Somewhere deep inside, I knew the answer to that second question was “yes.” However, it took years of deep personal work (with the love and support of my partners) to do the personal growth and build the skills toolkit I needed to actually do it well. Learn from my mistakes – do that growth and build those skills before you hurt yourself, someone else, or your relationships.

Reducing the unintentional impacts of couples’ privilege

In many ways, unintentional couples’ privilege is the hardest to mitigate. A lot of this stuff is societal and systemic, and that makes it almost impossible for individuals or couples to overcome. However, mitigating it as much as possible begins with awareness. You need to understand how couples’ privilege works and the ways in which you may not be able to see it.

I don’t have any easy answers to this. As with all forms of inequality, dismantling couples’ privilege and its harmful effects is an ongoing – probably lifelong – commitment. I do have a few thoughts on things that can help, though.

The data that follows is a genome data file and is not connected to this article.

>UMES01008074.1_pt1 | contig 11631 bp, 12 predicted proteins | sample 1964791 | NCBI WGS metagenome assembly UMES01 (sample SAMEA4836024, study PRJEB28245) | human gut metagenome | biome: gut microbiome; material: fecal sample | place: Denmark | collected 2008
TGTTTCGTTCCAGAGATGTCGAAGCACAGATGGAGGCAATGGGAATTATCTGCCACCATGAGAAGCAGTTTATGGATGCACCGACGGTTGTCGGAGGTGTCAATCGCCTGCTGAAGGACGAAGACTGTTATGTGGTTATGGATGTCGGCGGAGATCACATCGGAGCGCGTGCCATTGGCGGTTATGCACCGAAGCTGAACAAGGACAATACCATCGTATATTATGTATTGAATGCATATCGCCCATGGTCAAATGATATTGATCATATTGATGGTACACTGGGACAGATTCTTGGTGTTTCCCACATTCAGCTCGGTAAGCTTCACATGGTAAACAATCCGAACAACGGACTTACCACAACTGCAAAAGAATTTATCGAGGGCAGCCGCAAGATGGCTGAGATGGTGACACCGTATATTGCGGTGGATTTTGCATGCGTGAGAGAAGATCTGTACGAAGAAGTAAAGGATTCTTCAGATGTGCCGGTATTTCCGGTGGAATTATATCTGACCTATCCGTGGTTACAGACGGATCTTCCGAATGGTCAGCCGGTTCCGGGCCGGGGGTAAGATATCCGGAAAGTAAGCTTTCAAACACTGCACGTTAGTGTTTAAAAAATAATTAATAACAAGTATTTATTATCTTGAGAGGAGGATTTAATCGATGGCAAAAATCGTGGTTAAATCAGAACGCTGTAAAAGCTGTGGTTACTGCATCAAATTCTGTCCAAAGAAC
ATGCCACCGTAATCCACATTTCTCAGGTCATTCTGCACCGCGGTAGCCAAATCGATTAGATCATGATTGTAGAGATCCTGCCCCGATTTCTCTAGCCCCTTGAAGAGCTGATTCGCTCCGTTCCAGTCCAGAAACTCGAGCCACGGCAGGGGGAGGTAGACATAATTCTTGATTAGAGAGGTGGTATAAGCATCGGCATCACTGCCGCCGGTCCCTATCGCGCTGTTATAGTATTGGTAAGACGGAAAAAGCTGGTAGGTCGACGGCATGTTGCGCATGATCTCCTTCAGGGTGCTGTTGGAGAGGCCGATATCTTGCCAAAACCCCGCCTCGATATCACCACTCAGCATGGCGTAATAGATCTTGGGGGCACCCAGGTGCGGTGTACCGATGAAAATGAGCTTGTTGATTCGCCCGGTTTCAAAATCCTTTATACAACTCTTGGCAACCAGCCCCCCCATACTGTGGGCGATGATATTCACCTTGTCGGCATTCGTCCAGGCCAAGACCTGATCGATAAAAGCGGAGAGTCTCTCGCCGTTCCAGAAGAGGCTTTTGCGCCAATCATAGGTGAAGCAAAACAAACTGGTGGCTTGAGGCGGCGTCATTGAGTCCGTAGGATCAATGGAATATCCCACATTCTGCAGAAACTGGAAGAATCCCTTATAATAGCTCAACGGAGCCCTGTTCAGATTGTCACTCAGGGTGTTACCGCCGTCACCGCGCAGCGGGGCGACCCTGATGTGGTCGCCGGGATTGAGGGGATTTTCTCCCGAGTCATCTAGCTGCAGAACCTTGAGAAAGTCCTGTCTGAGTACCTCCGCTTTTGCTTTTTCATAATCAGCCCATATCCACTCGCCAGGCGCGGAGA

Question Yourself

Now that you’re aware of couples’ privilege and how insidious it can be, you can start to more consciously view your choices through that lens. When you make a relationship decision, ask yourself “does this protect or uphold the socially-sanctioned dyad at the expense of another person or relationship?” If so, chances are couples’ privilege is in play.

Question your motivations, too. Why do you feel the need to behave in a certain way? If it’s because That’s Just The Way Things Are Done, to assuage insecurities, to follow the social norm, or to reinforce the primacy of one partner or relationship… yup. Couples’ privilege.

Be Honest and Upfront